11 questions for the Celtics before the start of the 2021-22 season

Can Jayson Tatum level up (again)? Can Jaylen Brown make an All-NBA team? Plus more.

Celtics questions
Boston Celtics forward Jayson Tatum is in action during the first half of a preseason NBA basketball game against the Miami Heat. AP Photo/Lynne Sladky

The Celtics open their season on Wednesday evening against the Knicks with plenty of promise but also plenty of questions.

Here are 11 of the questions that could define the team’s season.

Where does Jayson Tatum rank in the NBA?

To be anything more than a 5 or 6 seed, the Celtics need a huge year from Jayson Tatum. 

That, of course, is perfectly plausible. Tatum nearly made an All-NBA team last year, and if the Celtics had won a few more games, he like would have done so. ESPN ranked Tatum 14th in its annual Top 100 list, and a few simple improvements could vault him statistically into another stratosphere among NBA players. Celtics coach Ime Udoka has hinted Tatum will play more in the post, which adds another element to his bag of offensive tricks, and Tatum seems to realize how much a few more free throws per game would help.


The biggest issue for Tatum is consistency. He has put together stretches of extreme dominance that suggest MVP potential at times over the last two years. Can he be that good for longer than a few weeks?

Can Jaylen Brown be an All-NBA player?

Brown made an All-Star team last season and averaged just under 25 points per game, fully establishing himself as the Celtics’ second-best player (who becomes their best player at times). 

Can that continue as the Celtics put the ball in his hands more often? If so, the Celtics have a lot of reason for optimism, especially given their reported offseason plans. 

Can Al Horford resurrect his chemistry with the Jays?

The last time Al Horford played for a Celtics team on which Jaylen Brown and Jayson Tatum were the leading scorers, the Celtics stormed their way to the Eastern Conference Finals and came within a game of upending LeBron James.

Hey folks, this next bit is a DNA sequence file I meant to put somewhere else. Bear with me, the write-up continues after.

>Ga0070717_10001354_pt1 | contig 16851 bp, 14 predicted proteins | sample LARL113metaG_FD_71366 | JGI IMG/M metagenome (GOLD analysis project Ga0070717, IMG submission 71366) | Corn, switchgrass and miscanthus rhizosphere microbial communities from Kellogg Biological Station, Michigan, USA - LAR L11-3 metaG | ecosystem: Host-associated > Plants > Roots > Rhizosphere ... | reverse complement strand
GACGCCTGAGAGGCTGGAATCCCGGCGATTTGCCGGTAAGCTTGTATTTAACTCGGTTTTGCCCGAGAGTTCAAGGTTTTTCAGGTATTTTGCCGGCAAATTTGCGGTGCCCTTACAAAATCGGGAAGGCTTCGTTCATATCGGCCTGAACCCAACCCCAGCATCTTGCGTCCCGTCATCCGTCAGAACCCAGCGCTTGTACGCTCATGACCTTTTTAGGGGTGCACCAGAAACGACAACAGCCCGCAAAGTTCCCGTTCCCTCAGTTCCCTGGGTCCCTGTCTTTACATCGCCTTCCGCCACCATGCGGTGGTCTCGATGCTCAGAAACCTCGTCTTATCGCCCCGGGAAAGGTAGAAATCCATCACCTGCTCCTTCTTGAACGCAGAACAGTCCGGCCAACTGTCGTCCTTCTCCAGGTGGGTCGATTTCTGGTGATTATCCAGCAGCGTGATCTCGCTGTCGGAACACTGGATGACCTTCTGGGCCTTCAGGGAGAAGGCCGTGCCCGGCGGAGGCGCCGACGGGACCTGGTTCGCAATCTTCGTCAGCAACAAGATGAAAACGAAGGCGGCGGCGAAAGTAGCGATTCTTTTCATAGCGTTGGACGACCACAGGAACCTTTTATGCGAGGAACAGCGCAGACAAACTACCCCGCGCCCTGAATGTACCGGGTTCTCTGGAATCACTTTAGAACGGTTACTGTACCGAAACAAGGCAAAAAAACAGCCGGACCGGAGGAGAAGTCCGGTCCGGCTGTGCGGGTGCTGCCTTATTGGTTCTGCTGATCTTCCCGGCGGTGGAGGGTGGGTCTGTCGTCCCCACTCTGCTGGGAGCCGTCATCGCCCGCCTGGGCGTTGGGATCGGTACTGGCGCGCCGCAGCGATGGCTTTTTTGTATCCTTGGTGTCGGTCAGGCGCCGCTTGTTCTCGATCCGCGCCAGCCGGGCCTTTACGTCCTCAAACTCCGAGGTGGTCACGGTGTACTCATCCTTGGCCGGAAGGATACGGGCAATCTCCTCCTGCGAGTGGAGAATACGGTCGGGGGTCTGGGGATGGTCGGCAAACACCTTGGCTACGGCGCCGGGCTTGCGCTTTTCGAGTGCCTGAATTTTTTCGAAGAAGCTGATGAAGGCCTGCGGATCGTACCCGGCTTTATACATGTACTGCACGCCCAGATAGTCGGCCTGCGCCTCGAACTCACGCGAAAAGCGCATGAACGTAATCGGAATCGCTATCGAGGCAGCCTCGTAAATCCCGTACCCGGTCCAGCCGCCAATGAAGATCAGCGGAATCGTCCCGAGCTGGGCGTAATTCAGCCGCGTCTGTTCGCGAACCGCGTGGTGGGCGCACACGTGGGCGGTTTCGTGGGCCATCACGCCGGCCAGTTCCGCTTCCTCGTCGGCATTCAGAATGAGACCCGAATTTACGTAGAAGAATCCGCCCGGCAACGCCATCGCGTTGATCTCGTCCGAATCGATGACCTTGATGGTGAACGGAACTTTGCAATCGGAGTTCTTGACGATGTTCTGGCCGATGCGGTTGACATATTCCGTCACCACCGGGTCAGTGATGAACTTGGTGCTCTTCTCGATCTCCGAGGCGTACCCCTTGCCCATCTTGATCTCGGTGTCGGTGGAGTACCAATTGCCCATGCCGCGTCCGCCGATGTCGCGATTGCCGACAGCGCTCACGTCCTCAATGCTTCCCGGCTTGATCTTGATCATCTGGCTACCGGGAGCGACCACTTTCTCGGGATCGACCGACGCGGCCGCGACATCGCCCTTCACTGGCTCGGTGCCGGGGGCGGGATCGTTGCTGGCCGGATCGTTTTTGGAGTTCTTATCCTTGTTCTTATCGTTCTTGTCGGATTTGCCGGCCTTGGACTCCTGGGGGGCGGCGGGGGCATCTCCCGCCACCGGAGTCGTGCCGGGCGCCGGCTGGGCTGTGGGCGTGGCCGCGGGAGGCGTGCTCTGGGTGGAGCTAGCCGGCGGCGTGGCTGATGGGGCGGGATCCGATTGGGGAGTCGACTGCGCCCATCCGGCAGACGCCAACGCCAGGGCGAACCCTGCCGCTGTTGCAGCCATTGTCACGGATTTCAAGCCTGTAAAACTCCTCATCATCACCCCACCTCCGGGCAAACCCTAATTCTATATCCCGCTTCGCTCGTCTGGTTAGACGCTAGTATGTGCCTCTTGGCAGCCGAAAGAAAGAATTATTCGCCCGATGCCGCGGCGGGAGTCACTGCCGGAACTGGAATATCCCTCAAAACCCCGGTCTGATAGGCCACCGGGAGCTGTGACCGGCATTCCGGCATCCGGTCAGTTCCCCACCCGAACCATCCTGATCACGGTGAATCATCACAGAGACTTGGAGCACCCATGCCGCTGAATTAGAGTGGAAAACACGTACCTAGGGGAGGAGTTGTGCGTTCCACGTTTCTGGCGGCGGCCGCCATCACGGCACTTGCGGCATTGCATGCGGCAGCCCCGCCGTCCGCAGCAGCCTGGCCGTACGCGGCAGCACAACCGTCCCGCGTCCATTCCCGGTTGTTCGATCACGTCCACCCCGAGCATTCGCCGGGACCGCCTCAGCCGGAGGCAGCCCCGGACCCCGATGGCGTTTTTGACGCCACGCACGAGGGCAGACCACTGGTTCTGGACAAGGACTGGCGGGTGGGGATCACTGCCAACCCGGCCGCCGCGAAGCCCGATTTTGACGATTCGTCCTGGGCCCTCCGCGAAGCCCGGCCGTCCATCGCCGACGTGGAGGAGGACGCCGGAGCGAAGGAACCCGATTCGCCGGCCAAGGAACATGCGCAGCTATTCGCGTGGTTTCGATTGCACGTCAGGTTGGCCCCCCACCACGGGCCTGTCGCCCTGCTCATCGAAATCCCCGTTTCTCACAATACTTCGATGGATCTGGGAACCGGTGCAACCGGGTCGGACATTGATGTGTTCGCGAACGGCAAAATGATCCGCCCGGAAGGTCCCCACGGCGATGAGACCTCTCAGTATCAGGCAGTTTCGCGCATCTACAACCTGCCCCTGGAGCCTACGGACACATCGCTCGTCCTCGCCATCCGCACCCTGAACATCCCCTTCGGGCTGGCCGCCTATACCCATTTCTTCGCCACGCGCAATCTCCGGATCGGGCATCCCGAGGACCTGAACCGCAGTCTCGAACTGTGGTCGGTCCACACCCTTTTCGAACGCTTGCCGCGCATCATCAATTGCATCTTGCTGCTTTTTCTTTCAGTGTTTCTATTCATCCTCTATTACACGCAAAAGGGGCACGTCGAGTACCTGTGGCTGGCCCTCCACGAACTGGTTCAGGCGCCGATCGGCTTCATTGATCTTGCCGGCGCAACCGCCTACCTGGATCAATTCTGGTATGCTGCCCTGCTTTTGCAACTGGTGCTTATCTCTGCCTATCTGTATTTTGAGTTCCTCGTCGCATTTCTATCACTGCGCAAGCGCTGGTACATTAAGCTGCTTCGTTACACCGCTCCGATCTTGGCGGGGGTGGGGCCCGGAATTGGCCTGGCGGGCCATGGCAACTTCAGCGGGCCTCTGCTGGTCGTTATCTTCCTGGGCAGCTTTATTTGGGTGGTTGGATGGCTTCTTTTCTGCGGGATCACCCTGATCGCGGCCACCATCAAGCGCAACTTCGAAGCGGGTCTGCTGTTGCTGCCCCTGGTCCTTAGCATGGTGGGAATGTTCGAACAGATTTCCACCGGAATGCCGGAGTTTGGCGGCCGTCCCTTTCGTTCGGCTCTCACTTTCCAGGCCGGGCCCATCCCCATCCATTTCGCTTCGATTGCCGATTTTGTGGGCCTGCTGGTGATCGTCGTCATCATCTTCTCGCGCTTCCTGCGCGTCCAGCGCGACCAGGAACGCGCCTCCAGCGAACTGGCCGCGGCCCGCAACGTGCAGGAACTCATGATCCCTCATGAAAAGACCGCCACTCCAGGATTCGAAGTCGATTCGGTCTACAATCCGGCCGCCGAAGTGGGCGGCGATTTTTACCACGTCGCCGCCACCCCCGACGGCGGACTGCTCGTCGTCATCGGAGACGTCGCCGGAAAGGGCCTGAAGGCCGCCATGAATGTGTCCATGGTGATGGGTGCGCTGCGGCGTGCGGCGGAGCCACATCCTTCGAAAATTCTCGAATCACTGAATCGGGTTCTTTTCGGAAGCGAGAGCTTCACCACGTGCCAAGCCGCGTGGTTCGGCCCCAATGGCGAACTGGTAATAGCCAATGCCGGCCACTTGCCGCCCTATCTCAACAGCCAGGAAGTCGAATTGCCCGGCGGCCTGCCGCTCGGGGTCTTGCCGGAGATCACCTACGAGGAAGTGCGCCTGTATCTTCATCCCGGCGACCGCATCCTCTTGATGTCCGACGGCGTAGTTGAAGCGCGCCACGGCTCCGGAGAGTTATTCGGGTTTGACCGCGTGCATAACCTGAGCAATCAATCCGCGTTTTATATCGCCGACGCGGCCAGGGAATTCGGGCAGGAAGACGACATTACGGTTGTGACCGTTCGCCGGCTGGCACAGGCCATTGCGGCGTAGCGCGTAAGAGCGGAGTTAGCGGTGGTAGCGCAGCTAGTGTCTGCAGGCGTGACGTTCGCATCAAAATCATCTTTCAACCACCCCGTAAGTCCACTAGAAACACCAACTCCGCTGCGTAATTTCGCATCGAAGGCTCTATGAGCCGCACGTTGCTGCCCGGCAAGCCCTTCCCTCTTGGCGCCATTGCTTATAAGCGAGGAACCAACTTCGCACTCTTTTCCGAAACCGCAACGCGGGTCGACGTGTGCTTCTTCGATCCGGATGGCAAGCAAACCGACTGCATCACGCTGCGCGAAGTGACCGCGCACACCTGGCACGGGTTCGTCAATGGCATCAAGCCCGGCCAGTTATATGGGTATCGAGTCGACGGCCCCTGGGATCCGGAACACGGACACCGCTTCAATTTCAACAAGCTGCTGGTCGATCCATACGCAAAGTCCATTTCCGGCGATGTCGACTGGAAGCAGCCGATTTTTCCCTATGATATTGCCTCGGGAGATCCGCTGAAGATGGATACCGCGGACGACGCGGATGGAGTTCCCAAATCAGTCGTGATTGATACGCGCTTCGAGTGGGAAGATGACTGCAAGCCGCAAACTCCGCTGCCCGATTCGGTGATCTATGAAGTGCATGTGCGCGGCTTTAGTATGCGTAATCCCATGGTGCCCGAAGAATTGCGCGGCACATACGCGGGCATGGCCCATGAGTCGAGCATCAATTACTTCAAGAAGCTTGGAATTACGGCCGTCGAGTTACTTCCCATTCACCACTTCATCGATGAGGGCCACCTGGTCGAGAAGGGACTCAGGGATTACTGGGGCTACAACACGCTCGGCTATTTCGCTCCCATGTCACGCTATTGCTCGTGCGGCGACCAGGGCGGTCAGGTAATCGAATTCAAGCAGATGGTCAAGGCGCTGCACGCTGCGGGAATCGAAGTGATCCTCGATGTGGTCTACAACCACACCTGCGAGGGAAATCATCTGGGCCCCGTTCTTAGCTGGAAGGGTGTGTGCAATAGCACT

Horford’s glue-guy role is perfect alongside the two young stars. He facilitates the offense nicely and is more than willing to step aside and let them both shine. 

Horford is three years deeper into his 30s than he was during that run, but the early signs this season have been promising. He essentially had a half-year sabbatical from Oklahoma City, and he looked rested and sharp in preseason action before a positive COVID test took him out of commission. If he’s good, the Celtics’ potential spikes.

Is Marcus Smart a full-time point guard?

Smart pined for a starting point-guard role in the past, and he showed a lot of promise last year when given the opportunity to be a primary distributor. 


Playing Smart at point guard opens up a lot of opportunities for the Celtics, especially if Ime Udoka commits fully to a switch-everything defensive system. The Celtics will have some offensive question marks (which we will get to), but if defense leads to offense, Smart as the lead ball-handler could work well. 

Does Ime Udoka have the team’s attention?

There’s little question Udoka knows how to coach — he has long been considered one of the brightest assistant talents on NBA coaching staffs. There’s also little question the Celtics have firepower.

So how will the two parties — Udoka and his new roster assembled by Brad Stevnes — mesh? That remains to be seen, but there’s more than enough talent on both sides.

How healthy will the center rotation be?